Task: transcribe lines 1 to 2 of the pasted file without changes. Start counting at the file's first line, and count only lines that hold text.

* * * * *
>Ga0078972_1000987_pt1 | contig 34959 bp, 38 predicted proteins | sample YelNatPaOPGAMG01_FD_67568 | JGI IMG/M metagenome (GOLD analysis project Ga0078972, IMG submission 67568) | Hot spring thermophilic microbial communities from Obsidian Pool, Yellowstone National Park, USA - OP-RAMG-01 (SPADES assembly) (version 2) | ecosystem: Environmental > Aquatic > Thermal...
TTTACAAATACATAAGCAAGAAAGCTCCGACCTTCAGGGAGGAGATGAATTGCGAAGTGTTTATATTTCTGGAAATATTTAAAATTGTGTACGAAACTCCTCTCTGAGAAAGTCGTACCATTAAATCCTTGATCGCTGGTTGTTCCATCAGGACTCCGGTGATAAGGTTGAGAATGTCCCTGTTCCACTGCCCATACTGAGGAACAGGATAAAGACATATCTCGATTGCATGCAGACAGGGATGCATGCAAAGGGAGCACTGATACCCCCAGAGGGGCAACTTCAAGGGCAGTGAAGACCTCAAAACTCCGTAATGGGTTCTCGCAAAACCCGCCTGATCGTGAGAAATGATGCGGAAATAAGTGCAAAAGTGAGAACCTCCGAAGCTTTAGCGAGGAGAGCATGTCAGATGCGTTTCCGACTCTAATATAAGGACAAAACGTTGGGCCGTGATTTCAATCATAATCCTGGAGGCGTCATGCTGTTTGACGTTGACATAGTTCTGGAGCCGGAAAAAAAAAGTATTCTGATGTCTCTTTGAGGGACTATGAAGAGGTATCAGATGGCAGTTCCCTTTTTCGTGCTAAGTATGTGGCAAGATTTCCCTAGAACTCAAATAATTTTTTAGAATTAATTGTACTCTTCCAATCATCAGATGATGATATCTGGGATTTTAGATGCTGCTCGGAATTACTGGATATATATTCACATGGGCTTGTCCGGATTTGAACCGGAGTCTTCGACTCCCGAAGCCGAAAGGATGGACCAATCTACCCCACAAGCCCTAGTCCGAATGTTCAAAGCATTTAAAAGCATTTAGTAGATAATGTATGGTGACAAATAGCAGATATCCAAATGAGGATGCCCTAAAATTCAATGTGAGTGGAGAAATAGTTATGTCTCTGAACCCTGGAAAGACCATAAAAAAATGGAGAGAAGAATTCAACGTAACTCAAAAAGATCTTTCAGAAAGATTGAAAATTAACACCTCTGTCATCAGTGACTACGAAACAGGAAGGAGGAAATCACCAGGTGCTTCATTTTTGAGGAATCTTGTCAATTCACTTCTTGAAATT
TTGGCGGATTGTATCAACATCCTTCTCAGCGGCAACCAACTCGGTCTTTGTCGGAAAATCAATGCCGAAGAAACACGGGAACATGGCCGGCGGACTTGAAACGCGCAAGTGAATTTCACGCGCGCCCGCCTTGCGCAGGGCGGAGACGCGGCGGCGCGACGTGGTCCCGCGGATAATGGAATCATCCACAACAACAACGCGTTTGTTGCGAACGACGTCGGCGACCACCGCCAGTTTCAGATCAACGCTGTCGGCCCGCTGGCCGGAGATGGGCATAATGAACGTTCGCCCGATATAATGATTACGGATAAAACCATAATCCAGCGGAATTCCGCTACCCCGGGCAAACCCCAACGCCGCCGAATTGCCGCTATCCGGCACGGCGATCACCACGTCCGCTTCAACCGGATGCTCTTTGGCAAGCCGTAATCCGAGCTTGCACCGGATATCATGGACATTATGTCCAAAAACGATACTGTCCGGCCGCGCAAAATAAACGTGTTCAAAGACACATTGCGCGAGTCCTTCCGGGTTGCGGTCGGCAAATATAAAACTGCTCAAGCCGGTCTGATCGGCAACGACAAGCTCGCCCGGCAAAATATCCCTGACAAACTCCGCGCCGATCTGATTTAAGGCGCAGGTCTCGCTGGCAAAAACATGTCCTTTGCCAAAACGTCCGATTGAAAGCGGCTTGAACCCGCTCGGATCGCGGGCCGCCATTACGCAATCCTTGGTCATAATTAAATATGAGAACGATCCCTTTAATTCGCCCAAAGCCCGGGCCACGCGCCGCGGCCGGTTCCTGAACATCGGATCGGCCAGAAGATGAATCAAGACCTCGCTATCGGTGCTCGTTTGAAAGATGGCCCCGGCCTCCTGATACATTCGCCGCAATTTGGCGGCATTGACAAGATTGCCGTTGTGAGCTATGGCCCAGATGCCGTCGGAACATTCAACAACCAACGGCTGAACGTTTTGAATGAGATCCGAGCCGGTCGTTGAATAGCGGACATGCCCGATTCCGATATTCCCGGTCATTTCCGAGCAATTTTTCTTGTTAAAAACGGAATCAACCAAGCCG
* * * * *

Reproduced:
>Ga0078972_1000987_pt1 | contig 34959 bp, 38 predicted proteins | sample YelNatPaOPGAMG01_FD_67568 | JGI IMG/M metagenome (GOLD analysis project Ga0078972, IMG submission 67568) | Hot spring thermophilic microbial communities from Obsidian Pool, Yellowstone National Park, USA - OP-RAMG-01 (SPADES assembly) (version 2) | ecosystem: Environmental > Aquatic > Thermal...
TTTACAAATACATAAGCAAGAAAGCTCCGACCTTCAGGGAGGAGATGAATTGCGAAGTGTTTATATTTCTGGAAATATTTAAAATTGTGTACGAAACTCCTCTCTGAGAAAGTCGTACCATTAAATCCTTGATCGCTGGTTGTTCCATCAGGACTCCGGTGATAAGGTTGAGAATGTCCCTGTTCCACTGCCCATACTGAGGAACAGGATAAAGACATATCTCGATTGCATGCAGACAGGGATGCATGCAAAGGGAGCACTGATACCCCCAGAGGGGCAACTTCAAGGGCAGTGAAGACCTCAAAACTCCGTAATGGGTTCTCGCAAAACCCGCCTGATCGTGAGAAATGATGCGGAAATAAGTGCAAAAGTGAGAACCTCCGAAGCTTTAGCGAGGAGAGCATGTCAGATGCGTTTCCGACTCTAATATAAGGACAAAACGTTGGGCCGTGATTTCAATCATAATCCTGGAGGCGTCATGCTGTTTGACGTTGACATAGTTCTGGAGCCGGAAAAAAAAAGTATTCTGATGTCTCTTTGAGGGACTATGAAGAGGTATCAGATGGCAGTTCCCTTTTTCGTGCTAAGTATGTGGCAAGATTTCCCTAGAACTCAAATAATTTTTTAGAATTAATTGTACTCTTCCAATCATCAGATGATGATATCTGGGATTTTAGATGCTGCTCGGAATTACTGGATATATATTCACATGGGCTTGTCCGGATTTGAACCGGAGTCTTCGACTCCCGAAGCCGAAAGGATGGACCAATCTACCCCACAAGCCCTAGTCCGAATGTTCAAAGCATTTAAAAGCATTTAGTAGATAATGTATGGTGACAAATAGCAGATATCCAAATGAGGATGCCCTAAAATTCAATGTGAGTGGAGAAATAGTTATGTCTCTGAACCCTGGAAAGACCATAAAAAAATGGAGAGAAGAATTCAACGTAACTCAAAAAGATCTTTCAGAAAGATTGAAAATTAACACCTCTGTCATCAGTGACTACGAAACAGGAAGGAGGAAATCACCAGGTGCTTCATTTTTGAGGAATCTTGTCAATTCACTTCTTGAAATT